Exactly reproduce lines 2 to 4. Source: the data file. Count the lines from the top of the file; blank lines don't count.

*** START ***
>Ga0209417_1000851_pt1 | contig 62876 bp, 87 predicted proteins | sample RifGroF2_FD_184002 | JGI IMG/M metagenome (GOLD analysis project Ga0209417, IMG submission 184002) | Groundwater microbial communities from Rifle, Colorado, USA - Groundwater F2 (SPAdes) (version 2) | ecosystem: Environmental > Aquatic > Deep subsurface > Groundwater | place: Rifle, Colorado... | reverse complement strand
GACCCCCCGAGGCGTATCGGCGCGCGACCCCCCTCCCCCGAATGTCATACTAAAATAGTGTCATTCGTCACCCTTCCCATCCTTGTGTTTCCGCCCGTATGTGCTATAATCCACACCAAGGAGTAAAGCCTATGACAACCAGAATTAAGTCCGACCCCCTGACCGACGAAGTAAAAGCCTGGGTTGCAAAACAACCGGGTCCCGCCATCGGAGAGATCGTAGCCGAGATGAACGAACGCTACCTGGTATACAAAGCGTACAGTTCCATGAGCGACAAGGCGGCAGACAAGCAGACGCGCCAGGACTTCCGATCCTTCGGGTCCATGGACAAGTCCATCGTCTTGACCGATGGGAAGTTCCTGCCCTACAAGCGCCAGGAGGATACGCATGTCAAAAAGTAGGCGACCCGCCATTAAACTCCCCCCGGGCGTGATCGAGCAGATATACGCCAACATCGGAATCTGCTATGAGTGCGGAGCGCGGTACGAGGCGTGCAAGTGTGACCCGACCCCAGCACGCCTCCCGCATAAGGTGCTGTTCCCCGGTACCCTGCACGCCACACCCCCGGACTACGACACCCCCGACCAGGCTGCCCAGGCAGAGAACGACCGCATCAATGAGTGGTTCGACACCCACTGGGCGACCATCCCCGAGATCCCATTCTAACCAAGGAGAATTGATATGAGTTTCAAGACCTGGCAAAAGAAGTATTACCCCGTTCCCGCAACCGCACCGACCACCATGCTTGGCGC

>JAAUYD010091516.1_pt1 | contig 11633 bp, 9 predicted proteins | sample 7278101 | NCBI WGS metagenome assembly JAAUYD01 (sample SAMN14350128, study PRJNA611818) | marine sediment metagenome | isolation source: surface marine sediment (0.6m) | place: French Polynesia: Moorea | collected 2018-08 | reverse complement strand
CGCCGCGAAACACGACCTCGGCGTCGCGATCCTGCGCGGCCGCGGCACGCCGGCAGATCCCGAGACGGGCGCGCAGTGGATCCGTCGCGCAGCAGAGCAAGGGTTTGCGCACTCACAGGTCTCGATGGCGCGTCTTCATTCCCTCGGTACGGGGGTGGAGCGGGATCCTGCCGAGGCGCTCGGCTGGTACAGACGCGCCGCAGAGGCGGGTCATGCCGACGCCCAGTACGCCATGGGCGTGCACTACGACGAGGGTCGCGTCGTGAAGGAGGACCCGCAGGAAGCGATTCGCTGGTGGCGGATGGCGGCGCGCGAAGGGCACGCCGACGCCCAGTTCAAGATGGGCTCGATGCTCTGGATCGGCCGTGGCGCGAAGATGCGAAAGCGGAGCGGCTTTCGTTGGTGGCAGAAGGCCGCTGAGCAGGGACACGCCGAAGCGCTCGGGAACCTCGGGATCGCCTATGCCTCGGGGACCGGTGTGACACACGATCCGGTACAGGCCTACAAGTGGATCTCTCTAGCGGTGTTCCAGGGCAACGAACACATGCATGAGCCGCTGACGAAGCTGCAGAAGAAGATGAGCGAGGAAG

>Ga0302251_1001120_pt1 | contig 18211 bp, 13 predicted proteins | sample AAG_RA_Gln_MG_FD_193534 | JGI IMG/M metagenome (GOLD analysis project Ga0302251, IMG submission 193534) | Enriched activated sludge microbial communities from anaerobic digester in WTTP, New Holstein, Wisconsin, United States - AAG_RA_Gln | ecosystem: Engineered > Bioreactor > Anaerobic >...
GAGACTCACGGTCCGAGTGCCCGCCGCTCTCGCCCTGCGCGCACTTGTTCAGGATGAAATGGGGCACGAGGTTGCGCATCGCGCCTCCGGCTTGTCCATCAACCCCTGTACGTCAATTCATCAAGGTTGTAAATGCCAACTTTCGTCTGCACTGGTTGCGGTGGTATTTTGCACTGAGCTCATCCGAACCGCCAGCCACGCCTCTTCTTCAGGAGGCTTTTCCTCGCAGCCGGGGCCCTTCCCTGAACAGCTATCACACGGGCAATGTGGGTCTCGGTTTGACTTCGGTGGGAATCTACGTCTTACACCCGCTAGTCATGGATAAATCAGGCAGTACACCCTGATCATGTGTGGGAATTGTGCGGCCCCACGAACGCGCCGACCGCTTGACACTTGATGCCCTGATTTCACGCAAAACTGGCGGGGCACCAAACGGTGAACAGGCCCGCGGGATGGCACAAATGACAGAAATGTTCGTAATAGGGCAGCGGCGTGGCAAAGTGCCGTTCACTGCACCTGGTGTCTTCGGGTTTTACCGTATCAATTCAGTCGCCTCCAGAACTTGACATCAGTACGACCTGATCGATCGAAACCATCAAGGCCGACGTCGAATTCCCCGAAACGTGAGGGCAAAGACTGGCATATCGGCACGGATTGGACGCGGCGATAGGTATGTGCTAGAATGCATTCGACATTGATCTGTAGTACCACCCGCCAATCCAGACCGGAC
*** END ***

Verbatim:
GACCCCCCGAGGCGTATCGGCGCGCGACCCCCCTCCCCCGAATGTCATACTAAAATAGTGTCATTCGTCACCCTTCCCATCCTTGTGTTTCCGCCCGTATGTGCTATAATCCACACCAAGGAGTAAAGCCTATGACAACCAGAATTAAGTCCGACCCCCTGACCGACGAAGTAAAAGCCTGGGTTGCAAAACAACCGGGTCCCGCCATCGGAGAGATCGTAGCCGAGATGAACGAACGCTACCTGGTATACAAAGCGTACAGTTCCATGAGCGACAAGGCGGCAGACAAGCAGACGCGCCAGGACTTCCGATCCTTCGGGTCCATGGACAAGTCCATCGTCTTGACCGATGGGAAGTTCCTGCCCTACAAGCGCCAGGAGGATACGCATGTCAAAAAGTAGGCGACCCGCCATTAAACTCCCCCCGGGCGTGATCGAGCAGATATACGCCAACATCGGAATCTGCTATGAGTGCGGAGCGCGGTACGAGGCGTGCAAGTGTGACCCGACCCCAGCACGCCTCCCGCATAAGGTGCTGTTCCCCGGTACCCTGCACGCCACACCCCCGGACTACGACACCCCCGACCAGGCTGCCCAGGCAGAGAACGACCGCATCAATGAGTGGTTCGACACCCACTGGGCGACCATCCCCGAGATCCCATTCTAACCAAGGAGAATTGATATGAGTTTCAAGACCTGGCAAAAGAAGTATTACCCCGTTCCCGCAACCGCACCGACCACCATGCTTGGCGC

>JAAUYD010091516.1_pt1 | contig 11633 bp, 9 predicted proteins | sample 7278101 | NCBI WGS metagenome assembly JAAUYD01 (sample SAMN14350128, study PRJNA611818) | marine sediment metagenome | isolation source: surface marine sediment (0.6m) | place: French Polynesia: Moorea | collected 2018-08 | reverse complement strand
CGCCGCGAAACACGACCTCGGCGTCGCGATCCTGCGCGGCCGCGGCACGCCGGCAGATCCCGAGACGGGCGCGCAGTGGATCCGTCGCGCAGCAGAGCAAGGGTTTGCGCACTCACAGGTCTCGATGGCGCGTCTTCATTCCCTCGGTACGGGGGTGGAGCGGGATCCTGCCGAGGCGCTCGGCTGGTACAGACGCGCCGCAGAGGCGGGTCATGCCGACGCCCAGTACGCCATGGGCGTGCACTACGACGAGGGTCGCGTCGTGAAGGAGGACCCGCAGGAAGCGATTCGCTGGTGGCGGATGGCGGCGCGCGAAGGGCACGCCGACGCCCAGTTCAAGATGGGCTCGATGCTCTGGATCGGCCGTGGCGCGAAGATGCGAAAGCGGAGCGGCTTTCGTTGGTGGCAGAAGGCCGCTGAGCAGGGACACGCCGAAGCGCTCGGGAACCTCGGGATCGCCTATGCCTCGGGGACCGGTGTGACACACGATCCGGTACAGGCCTACAAGTGGATCTCTCTAGCGGTGTTCCAGGGCAACGAACACATGCATGAGCCGCTGACGAAGCTGCAGAAGAAGATGAGCGAGGAAG